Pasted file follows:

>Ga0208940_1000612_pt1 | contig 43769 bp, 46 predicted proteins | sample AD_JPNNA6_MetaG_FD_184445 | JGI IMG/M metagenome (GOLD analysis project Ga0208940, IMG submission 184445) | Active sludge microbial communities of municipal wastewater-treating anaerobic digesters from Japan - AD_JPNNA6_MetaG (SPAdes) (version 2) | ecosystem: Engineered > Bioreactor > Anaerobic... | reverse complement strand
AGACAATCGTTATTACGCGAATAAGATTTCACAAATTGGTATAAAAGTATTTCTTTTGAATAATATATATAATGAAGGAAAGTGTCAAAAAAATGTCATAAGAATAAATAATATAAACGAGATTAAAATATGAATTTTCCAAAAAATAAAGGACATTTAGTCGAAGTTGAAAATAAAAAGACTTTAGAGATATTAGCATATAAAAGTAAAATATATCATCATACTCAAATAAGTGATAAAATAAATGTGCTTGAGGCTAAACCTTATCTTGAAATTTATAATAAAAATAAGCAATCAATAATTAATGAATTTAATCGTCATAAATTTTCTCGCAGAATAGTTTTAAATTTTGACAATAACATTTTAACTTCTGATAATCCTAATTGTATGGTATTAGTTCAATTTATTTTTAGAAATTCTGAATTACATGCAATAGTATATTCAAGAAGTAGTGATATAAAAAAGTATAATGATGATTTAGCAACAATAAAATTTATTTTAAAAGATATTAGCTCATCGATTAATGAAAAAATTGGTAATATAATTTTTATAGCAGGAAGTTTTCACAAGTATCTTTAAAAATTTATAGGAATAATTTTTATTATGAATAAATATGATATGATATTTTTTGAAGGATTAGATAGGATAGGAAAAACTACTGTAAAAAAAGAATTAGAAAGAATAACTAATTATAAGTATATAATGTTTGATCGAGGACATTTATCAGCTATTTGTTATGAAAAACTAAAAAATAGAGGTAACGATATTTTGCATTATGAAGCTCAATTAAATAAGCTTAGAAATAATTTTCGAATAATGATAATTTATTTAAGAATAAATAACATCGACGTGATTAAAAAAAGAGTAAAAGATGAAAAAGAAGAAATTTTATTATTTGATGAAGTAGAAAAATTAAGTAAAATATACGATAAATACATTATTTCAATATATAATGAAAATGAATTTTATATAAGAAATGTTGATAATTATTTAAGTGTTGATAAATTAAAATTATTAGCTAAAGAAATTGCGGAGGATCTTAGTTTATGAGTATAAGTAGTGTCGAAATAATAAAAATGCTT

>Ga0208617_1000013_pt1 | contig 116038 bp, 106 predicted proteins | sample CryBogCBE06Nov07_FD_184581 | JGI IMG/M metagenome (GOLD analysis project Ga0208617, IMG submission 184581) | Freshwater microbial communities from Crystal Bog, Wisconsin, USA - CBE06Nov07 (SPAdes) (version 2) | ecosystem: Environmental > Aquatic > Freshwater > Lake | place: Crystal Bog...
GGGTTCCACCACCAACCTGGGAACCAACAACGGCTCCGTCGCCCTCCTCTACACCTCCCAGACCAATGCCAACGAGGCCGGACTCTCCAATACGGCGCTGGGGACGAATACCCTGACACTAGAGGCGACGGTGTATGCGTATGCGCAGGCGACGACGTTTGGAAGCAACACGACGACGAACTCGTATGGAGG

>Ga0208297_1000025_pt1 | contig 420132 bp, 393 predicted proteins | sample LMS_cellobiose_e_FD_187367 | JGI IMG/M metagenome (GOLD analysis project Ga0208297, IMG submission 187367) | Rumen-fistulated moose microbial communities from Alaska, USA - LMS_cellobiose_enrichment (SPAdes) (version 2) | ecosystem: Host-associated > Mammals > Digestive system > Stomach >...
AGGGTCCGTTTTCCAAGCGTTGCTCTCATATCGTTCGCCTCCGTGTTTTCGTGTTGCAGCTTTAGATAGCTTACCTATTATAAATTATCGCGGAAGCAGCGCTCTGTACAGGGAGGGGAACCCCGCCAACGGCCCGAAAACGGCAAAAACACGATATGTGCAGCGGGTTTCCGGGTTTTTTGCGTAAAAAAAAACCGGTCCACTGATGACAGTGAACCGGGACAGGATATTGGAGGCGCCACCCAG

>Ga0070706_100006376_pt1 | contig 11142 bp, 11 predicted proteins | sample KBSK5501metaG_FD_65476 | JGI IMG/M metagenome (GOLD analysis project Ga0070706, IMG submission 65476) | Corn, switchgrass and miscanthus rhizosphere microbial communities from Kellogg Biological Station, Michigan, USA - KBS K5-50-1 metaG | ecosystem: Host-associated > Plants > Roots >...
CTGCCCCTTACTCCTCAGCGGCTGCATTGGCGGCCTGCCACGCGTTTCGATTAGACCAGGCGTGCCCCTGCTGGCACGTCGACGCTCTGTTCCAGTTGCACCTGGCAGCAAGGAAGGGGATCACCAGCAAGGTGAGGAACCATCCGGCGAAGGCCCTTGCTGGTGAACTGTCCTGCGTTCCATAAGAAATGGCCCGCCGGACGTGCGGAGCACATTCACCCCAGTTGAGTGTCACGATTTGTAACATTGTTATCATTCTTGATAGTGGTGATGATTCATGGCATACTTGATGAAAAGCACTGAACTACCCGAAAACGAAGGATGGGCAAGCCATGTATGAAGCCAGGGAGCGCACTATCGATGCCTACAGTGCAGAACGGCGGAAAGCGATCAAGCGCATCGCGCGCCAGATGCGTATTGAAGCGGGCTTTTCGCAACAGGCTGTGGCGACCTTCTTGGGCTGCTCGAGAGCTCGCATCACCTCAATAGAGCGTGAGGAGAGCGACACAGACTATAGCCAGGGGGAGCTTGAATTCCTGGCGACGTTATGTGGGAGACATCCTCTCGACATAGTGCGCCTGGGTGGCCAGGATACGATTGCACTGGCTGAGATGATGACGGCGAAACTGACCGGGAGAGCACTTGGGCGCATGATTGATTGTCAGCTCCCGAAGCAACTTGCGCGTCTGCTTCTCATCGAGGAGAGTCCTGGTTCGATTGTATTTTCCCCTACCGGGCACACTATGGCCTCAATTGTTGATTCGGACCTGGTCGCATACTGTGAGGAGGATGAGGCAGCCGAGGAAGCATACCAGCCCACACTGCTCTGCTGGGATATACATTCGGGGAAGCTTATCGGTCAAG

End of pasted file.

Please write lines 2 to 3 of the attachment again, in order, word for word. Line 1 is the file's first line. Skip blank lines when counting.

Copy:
AGACAATCGTTATTACGCGAATAAGATTTCACAAATTGGTATAAAAGTATTTCTTTTGAATAATATATATAATGAAGGAAAGTGTCAAAAAAATGTCATAAGAATAAATAATATAAACGAGATTAAAATATGAATTTTCCAAAAAATAAAGGACATTTAGTCGAAGTTGAAAATAAAAAGACTTTAGAGATATTAGCATATAAAAGTAAAATATATCATCATACTCAAATAAGTGATAAAATAAATGTGCTTGAGGCTAAACCTTATCTTGAAATTTATAATAAAAATAAGCAATCAATAATTAATGAATTTAATCGTCATAAATTTTCTCGCAGAATAGTTTTAAATTTTGACAATAACATTTTAACTTCTGATAATCCTAATTGTATGGTATTAGTTCAATTTATTTTTAGAAATTCTGAATTACATGCAATAGTATATTCAAGAAGTAGTGATATAAAAAAGTATAATGATGATTTAGCAACAATAAAATTTATTTTAAAAGATATTAGCTCATCGATTAATGAAAAAATTGGTAATATAATTTTTATAGCAGGAAGTTTTCACAAGTATCTTTAAAAATTTATAGGAATAATTTTTATTATGAATAAATATGATATGATATTTTTTGAAGGATTAGATAGGATAGGAAAAACTACTGTAAAAAAAGAATTAGAAAGAATAACTAATTATAAGTATATAATGTTTGATCGAGGACATTTATCAGCTATTTGTTATGAAAAACTAAAAAATAGAGGTAACGATATTTTGCATTATGAAGCTCAATTAAATAAGCTTAGAAATAATTTTCGAATAATGATAATTTATTTAAGAATAAATAACATCGACGTGATTAAAAAAAGAGTAAAAGATGAAAAAGAAGAAATTTTATTATTTGATGAAGTAGAAAAATTAAGTAAAATATACGATAAATACATTATTTCAATATATAATGAAAATGAATTTTATATAAGAAATGTTGATAATTATTTAAGTGTTGATAAATTAAAATTATTAGCTAAAGAAATTGCGGAGGATCTTAGTTTATGAGTATAAGTAGTGTCGAAATAATAAAAATGCTT

>Ga0208617_1000013_pt1 | contig 116038 bp, 106 predicted proteins | sample CryBogCBE06Nov07_FD_184581 | JGI IMG/M metagenome (GOLD analysis project Ga0208617, IMG submission 184581) | Freshwater microbial communities from Crystal Bog, Wisconsin, USA - CBE06Nov07 (SPAdes) (version 2) | ecosystem: Environmental > Aquatic > Freshwater > Lake | place: Crystal Bog...